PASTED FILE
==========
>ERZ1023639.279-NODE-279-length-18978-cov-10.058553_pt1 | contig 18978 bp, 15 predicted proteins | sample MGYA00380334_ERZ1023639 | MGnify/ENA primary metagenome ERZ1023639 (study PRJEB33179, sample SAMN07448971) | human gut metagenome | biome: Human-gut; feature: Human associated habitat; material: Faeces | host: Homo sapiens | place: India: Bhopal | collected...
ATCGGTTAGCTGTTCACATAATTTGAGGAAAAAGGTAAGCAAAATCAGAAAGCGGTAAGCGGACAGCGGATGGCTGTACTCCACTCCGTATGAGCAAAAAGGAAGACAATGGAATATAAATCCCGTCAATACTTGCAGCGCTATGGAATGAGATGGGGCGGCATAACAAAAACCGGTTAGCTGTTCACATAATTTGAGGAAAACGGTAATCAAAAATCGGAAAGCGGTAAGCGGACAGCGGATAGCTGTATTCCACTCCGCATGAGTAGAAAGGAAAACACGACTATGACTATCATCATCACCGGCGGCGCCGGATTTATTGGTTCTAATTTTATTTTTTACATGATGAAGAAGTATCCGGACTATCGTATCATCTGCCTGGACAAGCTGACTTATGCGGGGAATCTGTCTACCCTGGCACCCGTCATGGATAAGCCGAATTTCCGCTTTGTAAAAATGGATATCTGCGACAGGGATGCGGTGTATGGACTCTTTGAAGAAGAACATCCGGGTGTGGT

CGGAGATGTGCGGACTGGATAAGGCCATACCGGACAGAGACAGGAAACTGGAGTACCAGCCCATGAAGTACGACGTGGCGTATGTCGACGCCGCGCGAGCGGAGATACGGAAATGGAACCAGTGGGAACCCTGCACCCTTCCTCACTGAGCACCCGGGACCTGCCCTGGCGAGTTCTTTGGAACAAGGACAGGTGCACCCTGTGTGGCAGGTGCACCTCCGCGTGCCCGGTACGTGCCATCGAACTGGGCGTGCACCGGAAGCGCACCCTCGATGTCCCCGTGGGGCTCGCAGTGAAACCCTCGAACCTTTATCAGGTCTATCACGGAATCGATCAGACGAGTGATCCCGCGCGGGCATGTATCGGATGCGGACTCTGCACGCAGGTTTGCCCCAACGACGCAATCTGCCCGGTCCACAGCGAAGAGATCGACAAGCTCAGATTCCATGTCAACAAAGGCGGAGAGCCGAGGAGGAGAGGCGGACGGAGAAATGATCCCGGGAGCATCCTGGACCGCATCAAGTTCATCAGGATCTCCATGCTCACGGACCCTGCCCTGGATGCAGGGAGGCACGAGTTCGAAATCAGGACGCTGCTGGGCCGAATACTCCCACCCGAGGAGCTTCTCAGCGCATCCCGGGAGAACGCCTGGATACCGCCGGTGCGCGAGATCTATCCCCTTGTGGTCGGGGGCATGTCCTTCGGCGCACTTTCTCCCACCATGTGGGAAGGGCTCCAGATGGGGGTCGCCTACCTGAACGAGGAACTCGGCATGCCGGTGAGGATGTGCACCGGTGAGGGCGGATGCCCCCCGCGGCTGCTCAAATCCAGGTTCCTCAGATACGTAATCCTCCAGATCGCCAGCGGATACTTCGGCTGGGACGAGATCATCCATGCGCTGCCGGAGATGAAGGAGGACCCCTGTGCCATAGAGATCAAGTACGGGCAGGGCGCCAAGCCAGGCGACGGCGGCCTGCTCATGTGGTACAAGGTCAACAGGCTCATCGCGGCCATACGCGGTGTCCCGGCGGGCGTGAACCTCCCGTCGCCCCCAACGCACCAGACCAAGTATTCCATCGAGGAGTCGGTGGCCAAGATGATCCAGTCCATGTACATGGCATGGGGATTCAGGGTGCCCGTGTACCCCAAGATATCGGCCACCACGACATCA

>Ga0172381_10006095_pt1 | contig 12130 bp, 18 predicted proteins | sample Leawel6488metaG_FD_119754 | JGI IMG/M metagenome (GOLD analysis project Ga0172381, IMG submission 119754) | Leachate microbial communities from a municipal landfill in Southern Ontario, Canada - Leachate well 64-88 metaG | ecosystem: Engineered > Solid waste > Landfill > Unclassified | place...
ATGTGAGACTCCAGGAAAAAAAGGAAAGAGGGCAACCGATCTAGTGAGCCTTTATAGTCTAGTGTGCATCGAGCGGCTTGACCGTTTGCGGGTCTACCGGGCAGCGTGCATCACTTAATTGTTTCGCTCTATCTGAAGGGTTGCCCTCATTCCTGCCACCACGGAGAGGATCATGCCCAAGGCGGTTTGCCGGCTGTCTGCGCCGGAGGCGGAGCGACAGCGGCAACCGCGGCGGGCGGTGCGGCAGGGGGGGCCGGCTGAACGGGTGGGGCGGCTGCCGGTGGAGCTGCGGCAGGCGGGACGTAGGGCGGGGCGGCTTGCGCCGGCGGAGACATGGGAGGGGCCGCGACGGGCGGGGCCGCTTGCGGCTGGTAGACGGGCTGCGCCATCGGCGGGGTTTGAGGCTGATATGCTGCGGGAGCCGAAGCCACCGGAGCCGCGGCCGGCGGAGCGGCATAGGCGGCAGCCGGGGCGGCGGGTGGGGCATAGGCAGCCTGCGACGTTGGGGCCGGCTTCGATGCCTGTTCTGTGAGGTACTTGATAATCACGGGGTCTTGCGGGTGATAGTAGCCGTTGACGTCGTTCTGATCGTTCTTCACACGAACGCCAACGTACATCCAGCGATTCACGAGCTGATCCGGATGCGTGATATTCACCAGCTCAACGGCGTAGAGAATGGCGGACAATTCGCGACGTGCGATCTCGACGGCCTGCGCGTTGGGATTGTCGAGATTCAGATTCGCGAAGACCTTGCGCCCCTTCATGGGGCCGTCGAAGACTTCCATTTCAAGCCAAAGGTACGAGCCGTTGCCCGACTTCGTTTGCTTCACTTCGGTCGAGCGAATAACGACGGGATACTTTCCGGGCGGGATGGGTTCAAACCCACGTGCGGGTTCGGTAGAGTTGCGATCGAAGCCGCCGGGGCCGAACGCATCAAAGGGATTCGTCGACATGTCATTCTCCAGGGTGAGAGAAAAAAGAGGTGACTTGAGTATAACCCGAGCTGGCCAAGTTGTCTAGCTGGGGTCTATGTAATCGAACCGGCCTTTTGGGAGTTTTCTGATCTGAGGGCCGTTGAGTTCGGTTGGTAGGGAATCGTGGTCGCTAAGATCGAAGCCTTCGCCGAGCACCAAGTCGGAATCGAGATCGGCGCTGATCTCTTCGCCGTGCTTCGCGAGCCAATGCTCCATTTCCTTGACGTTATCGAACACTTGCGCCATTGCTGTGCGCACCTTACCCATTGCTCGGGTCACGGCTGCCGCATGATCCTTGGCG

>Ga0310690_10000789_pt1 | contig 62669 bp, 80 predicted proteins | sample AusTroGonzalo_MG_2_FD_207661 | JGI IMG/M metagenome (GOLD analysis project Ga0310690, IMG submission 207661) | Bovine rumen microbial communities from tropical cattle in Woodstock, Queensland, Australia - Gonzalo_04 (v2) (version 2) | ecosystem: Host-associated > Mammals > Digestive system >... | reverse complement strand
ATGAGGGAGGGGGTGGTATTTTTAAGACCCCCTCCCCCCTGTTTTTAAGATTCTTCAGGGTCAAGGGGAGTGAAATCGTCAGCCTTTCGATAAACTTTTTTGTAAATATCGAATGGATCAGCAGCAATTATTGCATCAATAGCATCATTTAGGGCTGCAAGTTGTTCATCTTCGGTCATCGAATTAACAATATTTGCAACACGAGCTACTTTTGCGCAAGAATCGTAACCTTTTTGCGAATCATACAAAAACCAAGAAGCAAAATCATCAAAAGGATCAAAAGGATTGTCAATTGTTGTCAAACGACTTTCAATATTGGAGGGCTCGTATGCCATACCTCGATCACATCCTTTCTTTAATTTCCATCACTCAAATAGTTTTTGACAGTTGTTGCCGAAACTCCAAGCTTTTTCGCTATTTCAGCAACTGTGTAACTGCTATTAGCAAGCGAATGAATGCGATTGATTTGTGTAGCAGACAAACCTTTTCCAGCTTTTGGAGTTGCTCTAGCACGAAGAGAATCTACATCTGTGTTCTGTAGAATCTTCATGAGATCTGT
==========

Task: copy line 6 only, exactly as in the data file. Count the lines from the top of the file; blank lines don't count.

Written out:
>Ga0310690_10000789_pt1 | contig 62669 bp, 80 predicted proteins | sample AusTroGonzalo_MG_2_FD_207661 | JGI IMG/M metagenome (GOLD analysis project Ga0310690, IMG submission 207661) | Bovine rumen microbial communities from tropical cattle in Woodstock, Queensland, Australia - Gonzalo_04 (v2) (version 2) | ecosystem: Host-associated > Mammals > Digestive system >... | reverse complement strand